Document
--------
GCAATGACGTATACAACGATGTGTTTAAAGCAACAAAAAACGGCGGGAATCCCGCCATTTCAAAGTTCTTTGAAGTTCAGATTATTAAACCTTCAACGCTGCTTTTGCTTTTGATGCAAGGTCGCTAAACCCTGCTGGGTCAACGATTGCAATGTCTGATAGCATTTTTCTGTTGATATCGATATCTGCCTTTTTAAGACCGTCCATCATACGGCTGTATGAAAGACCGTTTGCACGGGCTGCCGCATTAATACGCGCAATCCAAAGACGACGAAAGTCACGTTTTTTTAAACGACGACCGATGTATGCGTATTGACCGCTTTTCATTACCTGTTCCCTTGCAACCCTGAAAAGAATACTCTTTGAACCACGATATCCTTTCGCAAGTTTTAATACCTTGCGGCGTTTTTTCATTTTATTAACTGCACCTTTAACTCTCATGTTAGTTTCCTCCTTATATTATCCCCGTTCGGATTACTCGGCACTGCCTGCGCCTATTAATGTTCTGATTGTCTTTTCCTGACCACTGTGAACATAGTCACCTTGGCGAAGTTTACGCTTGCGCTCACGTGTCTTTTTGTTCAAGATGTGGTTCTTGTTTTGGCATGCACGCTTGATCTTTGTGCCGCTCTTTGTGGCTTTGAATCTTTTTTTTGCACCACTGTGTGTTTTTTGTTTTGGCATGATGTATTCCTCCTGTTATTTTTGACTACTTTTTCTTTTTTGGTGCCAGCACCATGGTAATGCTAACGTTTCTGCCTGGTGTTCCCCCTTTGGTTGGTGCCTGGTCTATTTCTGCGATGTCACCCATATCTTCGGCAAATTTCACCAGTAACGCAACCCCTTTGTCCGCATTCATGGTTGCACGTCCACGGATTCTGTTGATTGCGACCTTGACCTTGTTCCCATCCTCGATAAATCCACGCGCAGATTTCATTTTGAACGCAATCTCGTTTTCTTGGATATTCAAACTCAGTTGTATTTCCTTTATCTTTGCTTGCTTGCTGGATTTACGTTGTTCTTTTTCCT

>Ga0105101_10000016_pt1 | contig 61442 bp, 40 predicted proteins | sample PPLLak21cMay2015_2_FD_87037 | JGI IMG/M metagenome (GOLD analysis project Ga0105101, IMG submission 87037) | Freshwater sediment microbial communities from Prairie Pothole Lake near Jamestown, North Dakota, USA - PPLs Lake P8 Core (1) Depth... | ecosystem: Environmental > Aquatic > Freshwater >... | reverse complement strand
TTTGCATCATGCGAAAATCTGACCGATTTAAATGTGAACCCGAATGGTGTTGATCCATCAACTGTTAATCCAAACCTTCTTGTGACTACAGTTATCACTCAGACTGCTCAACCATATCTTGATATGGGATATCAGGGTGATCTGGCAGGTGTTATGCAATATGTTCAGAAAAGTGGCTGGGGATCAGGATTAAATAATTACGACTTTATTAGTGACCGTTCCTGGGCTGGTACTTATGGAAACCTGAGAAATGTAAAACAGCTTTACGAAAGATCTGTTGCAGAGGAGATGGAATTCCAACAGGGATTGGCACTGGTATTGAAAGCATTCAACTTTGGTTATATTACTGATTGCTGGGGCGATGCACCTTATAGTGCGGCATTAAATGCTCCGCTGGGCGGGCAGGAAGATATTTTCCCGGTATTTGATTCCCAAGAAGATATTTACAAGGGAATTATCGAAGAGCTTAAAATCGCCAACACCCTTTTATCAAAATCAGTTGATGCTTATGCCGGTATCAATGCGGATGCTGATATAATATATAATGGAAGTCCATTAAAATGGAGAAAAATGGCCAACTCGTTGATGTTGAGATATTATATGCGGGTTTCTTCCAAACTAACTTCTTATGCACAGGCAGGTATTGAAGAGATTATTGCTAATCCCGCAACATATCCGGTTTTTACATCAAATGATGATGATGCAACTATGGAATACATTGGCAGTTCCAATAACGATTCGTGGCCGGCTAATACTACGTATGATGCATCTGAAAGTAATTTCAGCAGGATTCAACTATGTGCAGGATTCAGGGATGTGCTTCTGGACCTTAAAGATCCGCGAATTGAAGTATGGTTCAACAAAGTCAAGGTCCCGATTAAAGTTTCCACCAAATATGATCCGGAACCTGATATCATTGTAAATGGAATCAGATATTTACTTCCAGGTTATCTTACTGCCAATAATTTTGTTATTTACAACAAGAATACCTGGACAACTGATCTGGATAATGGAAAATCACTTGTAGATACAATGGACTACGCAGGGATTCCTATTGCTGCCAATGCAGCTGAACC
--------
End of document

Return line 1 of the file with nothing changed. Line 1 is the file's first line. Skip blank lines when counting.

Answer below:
GCAATGACGTATACAACGATGTGTTTAAAGCAACAAAAAACGGCGGGAATCCCGCCATTTCAAAGTTCTTTGAAGTTCAGATTATTAAACCTTCAACGCTGCTTTTGCTTTTGATGCAAGGTCGCTAAACCCTGCTGGGTCAACGATTGCAATGTCTGATAGCATTTTTCTGTTGATATCGATATCTGCCTTTTTAAGACCGTCCATCATACGGCTGTATGAAAGACCGTTTGCACGGGCTGCCGCATTAATACGCGCAATCCAAAGACGACGAAAGTCACGTTTTTTTAAACGACGACCGATGTATGCGTATTGACCGCTTTTCATTACCTGTTCCCTTGCAACCCTGAAAAGAATACTCTTTGAACCACGATATCCTTTCGCAAGTTTTAATACCTTGCGGCGTTTTTTCATTTTATTAACTGCACCTTTAACTCTCATGTTAGTTTCCTCCTTATATTATCCCCGTTCGGATTACTCGGCACTGCCTGCGCCTATTAATGTTCTGATTGTCTTTTCCTGACCACTGTGAACATAGTCACCTTGGCGAAGTTTACGCTTGCGCTCACGTGTCTTTTTGTTCAAGATGTGGTTCTTGTTTTGGCATGCACGCTTGATCTTTGTGCCGCTCTTTGTGGCTTTGAATCTTTTTTTTGCACCACTGTGTGTTTTTTGTTTTGGCATGATGTATTCCTCCTGTTATTTTTGACTACTTTTTCTTTTTTGGTGCCAGCACCATGGTAATGCTAACGTTTCTGCCTGGTGTTCCCCCTTTGGTTGGTGCCTGGTCTATTTCTGCGATGTCACCCATATCTTCGGCAAATTTCACCAGTAACGCAACCCCTTTGTCCGCATTCATGGTTGCACGTCCACGGATTCTGTTGATTGCGACCTTGACCTTGTTCCCATCCTCGATAAATCCACGCGCAGATTTCATTTTGAACGCAATCTCGTTTTCTTGGATATTCAAACTCAGTTGTATTTCCTTTATCTTTGCTTGCTTGCTGGATTTACGTTGTTCTTTTTCCT